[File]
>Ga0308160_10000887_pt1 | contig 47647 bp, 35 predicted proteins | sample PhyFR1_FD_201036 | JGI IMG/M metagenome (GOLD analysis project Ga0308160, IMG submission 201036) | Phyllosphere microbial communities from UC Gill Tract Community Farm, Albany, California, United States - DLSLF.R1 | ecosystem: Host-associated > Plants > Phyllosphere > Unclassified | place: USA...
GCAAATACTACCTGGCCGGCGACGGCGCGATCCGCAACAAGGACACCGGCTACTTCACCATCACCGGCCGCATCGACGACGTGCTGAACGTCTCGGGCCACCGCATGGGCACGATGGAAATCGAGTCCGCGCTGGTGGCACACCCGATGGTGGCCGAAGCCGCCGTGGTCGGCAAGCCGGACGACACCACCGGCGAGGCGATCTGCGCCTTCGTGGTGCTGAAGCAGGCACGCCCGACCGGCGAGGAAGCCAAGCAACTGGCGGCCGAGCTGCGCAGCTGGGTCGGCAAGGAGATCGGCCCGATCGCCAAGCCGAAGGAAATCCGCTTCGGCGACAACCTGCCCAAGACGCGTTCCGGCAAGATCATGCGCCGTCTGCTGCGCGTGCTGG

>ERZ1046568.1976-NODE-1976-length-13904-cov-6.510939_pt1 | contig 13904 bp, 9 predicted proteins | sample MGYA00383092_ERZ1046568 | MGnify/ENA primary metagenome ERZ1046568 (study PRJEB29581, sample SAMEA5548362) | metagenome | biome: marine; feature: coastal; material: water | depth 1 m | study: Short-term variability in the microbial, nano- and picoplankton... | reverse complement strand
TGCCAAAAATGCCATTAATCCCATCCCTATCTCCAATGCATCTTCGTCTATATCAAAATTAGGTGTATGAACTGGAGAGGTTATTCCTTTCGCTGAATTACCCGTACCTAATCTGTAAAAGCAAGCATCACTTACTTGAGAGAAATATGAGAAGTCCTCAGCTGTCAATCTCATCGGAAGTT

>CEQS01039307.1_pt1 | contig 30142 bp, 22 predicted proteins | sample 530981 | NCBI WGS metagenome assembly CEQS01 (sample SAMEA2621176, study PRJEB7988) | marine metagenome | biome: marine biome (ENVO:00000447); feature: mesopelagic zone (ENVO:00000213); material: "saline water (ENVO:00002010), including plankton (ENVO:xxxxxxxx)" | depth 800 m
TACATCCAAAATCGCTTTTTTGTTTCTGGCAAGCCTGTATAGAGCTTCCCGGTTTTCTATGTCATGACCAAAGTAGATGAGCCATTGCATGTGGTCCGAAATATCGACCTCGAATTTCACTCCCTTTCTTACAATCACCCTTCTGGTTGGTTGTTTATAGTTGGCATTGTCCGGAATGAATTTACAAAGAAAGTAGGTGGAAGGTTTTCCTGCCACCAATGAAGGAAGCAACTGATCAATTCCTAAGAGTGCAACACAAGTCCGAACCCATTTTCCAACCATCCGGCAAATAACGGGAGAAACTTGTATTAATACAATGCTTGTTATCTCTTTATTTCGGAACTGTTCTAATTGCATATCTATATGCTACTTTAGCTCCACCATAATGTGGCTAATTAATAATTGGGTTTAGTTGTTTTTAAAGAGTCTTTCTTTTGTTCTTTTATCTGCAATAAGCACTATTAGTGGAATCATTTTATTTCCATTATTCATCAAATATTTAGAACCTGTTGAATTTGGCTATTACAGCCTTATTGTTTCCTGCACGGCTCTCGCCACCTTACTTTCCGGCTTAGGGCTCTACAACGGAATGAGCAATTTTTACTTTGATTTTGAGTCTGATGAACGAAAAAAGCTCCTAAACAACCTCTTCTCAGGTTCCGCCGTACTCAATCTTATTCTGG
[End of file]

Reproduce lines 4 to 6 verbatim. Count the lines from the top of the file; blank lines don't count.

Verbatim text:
TGCCAAAAATGCCATTAATCCCATCCCTATCTCCAATGCATCTTCGTCTATATCAAAATTAGGTGTATGAACTGGAGAGGTTATTCCTTTCGCTGAATTACCCGTACCTAATCTGTAAAAGCAAGCATCACTTACTTGAGAGAAATATGAGAAGTCCTCAGCTGTCAATCTCATCGGAAGTT

>CEQS01039307.1_pt1 | contig 30142 bp, 22 predicted proteins | sample 530981 | NCBI WGS metagenome assembly CEQS01 (sample SAMEA2621176, study PRJEB7988) | marine metagenome | biome: marine biome (ENVO:00000447); feature: mesopelagic zone (ENVO:00000213); material: "saline water (ENVO:00002010), including plankton (ENVO:xxxxxxxx)" | depth 800 m
TACATCCAAAATCGCTTTTTTGTTTCTGGCAAGCCTGTATAGAGCTTCCCGGTTTTCTATGTCATGACCAAAGTAGATGAGCCATTGCATGTGGTCCGAAATATCGACCTCGAATTTCACTCCCTTTCTTACAATCACCCTTCTGGTTGGTTGTTTATAGTTGGCATTGTCCGGAATGAATTTACAAAGAAAGTAGGTGGAAGGTTTTCCTGCCACCAATGAAGGAAGCAACTGATCAATTCCTAAGAGTGCAACACAAGTCCGAACCCATTTTCCAACCATCCGGCAAATAACGGGAGAAACTTGTATTAATACAATGCTTGTTATCTCTTTATTTCGGAACTGTTCTAATTGCATATCTATATGCTACTTTAGCTCCACCATAATGTGGCTAATTAATAATTGGGTTTAGTTGTTTTTAAAGAGTCTTTCTTTTGTTCTTTTATCTGCAATAAGCACTATTAGTGGAATCATTTTATTTCCATTATTCATCAAATATTTAGAACCTGTTGAATTTGGCTATTACAGCCTTATTGTTTCCTGCACGGCTCTCGCCACCTTACTTTCCGGCTTAGGGCTCTACAACGGAATGAGCAATTTTTACTTTGATTTTGAGTCTGATGAACGAAAAAAGCTCCTAAACAACCTCTTCTCAGGTTCCGCCGTACTCAATCTTATTCTGG